The Supreme Court today said it needs to take a holistic view of protecting the fundamental rights of citizens to protest, as well as protection of environment and rights of commuters, while earmarking the space for agitations in Delhi.
The Centre today sought time from the apex court saying deliberations are on to earmark a particular place in Delhi, where the citizens can exercise their right to protest.
A bench of justices A K Sikri and Ashok Bhushan granted two weeks time to the Centre to file a comprehensive reply after taking a holistic view of the situation and posted the matter for further hearing on March 5.
The counsel appearing for the Centre said that deliberations are being held at the ministry level for arriving at a solution after taking a holistic view and earmark a space in Delhi, where citizens can stage their protest.
On December 4 last year, the apex court had said that proper guidelines should be framed on the issue of right to protest so as to ensure a balance between the fundamental right of the citizens to protest and the maintenance of law and order.
The apex court’s observation had come as it issued notice to the Centre and the Delhi Police on a plea seeking to declare as illegal the banning of all assemblies and protests in central Delhi and the New Delhi area.
The plea had said that continuous imposition of prohibitory orders under section 144 of the Criminal Procedure Code (CrPC) was an “arbitrary and unreasonable restriction” on the fundamental rights of citizens to hold peaceful protest.
The plea, filed by NGO Mazdoor Kisan Shakti Sanghatan, had challenged the “repeated imposition” of orders by Delhi Police under section 144 of the CrPC, saying it virtually declared the entire central Delhi as a prohibited area for holding any public meeting, dharna or peaceful protest.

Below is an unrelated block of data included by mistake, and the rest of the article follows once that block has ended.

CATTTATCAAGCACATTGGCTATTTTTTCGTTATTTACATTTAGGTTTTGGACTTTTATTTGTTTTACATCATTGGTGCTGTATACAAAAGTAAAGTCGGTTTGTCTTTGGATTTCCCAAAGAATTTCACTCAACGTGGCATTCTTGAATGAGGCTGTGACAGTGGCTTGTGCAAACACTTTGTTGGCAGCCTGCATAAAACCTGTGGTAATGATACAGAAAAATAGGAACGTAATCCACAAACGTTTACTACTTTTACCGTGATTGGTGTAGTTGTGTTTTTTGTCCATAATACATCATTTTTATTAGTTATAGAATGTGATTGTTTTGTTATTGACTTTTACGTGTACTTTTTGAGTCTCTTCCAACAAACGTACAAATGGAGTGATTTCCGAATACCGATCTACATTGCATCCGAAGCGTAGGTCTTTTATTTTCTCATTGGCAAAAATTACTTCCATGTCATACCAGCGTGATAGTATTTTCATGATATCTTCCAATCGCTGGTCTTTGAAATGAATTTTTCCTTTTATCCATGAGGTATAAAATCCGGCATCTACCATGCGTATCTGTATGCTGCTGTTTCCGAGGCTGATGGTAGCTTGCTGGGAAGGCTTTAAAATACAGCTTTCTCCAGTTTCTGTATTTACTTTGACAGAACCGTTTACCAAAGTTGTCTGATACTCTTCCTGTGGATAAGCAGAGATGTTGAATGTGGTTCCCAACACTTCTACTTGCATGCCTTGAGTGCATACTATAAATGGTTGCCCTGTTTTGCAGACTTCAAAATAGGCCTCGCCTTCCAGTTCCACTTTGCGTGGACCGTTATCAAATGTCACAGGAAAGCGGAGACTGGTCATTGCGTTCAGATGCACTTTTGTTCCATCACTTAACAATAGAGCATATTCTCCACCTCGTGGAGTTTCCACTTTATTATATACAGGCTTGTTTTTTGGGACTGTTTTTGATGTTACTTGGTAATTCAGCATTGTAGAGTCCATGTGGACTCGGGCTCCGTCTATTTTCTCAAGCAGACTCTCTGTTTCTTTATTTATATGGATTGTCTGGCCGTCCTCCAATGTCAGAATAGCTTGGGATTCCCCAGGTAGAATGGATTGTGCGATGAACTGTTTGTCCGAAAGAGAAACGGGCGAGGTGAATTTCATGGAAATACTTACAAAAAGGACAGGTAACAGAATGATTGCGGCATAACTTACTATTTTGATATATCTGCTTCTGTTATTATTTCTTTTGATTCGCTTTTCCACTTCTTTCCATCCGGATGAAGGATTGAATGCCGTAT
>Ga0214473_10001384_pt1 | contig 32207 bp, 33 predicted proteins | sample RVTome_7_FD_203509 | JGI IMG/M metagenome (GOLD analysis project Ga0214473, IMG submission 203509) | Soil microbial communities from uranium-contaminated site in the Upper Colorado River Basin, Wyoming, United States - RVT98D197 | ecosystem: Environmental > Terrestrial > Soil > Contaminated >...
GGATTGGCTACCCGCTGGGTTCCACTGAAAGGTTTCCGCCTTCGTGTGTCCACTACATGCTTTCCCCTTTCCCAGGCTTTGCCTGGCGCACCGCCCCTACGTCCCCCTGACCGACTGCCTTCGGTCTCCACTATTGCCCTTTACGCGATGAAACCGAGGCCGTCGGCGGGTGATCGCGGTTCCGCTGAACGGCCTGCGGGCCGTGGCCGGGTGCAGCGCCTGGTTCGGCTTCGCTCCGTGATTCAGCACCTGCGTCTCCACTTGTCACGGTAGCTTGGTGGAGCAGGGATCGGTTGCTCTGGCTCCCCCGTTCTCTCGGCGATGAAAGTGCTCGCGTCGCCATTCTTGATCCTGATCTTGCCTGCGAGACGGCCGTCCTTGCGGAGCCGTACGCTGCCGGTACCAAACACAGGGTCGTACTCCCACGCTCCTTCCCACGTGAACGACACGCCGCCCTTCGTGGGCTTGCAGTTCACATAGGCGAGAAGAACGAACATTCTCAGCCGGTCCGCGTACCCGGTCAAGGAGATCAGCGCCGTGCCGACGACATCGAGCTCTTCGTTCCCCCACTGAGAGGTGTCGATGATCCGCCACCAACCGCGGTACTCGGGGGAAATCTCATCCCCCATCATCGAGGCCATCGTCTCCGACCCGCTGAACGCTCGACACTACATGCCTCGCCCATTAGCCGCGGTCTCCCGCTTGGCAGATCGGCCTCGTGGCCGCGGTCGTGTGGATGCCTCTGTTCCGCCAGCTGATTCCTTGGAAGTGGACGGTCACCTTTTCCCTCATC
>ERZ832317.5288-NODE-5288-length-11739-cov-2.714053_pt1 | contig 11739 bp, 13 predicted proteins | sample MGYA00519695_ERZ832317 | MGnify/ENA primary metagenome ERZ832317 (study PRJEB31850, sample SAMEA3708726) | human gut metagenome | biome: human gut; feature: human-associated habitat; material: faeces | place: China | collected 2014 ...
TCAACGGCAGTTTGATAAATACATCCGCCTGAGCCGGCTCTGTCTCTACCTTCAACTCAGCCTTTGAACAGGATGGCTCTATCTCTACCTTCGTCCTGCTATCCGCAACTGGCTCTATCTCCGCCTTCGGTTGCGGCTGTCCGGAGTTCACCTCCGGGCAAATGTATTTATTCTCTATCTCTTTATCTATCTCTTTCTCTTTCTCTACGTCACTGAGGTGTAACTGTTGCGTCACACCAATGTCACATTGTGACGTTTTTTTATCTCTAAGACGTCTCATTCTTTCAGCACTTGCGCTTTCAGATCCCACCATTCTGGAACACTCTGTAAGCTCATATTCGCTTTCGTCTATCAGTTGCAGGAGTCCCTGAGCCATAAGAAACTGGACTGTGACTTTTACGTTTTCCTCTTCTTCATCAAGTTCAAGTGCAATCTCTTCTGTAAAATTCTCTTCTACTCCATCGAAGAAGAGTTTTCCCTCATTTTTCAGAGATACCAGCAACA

The petition, filed through advocate Prashant Bhushan, has sought directions to formulate guidelines for holding public meetings, dharnas, peaceful demonstrations in parts of New Delhi.
“As per sub-section 4 of Section 144 CrPC, an order can be issued for a maximum period of two months. Therefore, the Delhi Police has adopted the tactic of issuing the same order repeatedly,” the plea said.
It also sought to quash several orders passed by police from January to October last year by which the entire Central or New Delhi areas were declared prohibited areas.
The National Green Tribunal had on October 5 entirely banned protests at Jantar Mantar near Connaught Place on the ground that it created nuisance for the local residents and violated environment protection statutes.
The plea before the apex court has claimed that, “With the NGT order banning protests at Jantar Mantar, it is evident that distancing a protest site from where it is most visible to the government and concerned authorities, will have the effect of diluting the impact that the protest seeks to gain.
“Besides the cost of using Ramlila Maidan for protests is Rs 50,000 per day which would make protests at the site practically impossible for the common citizens,” it said.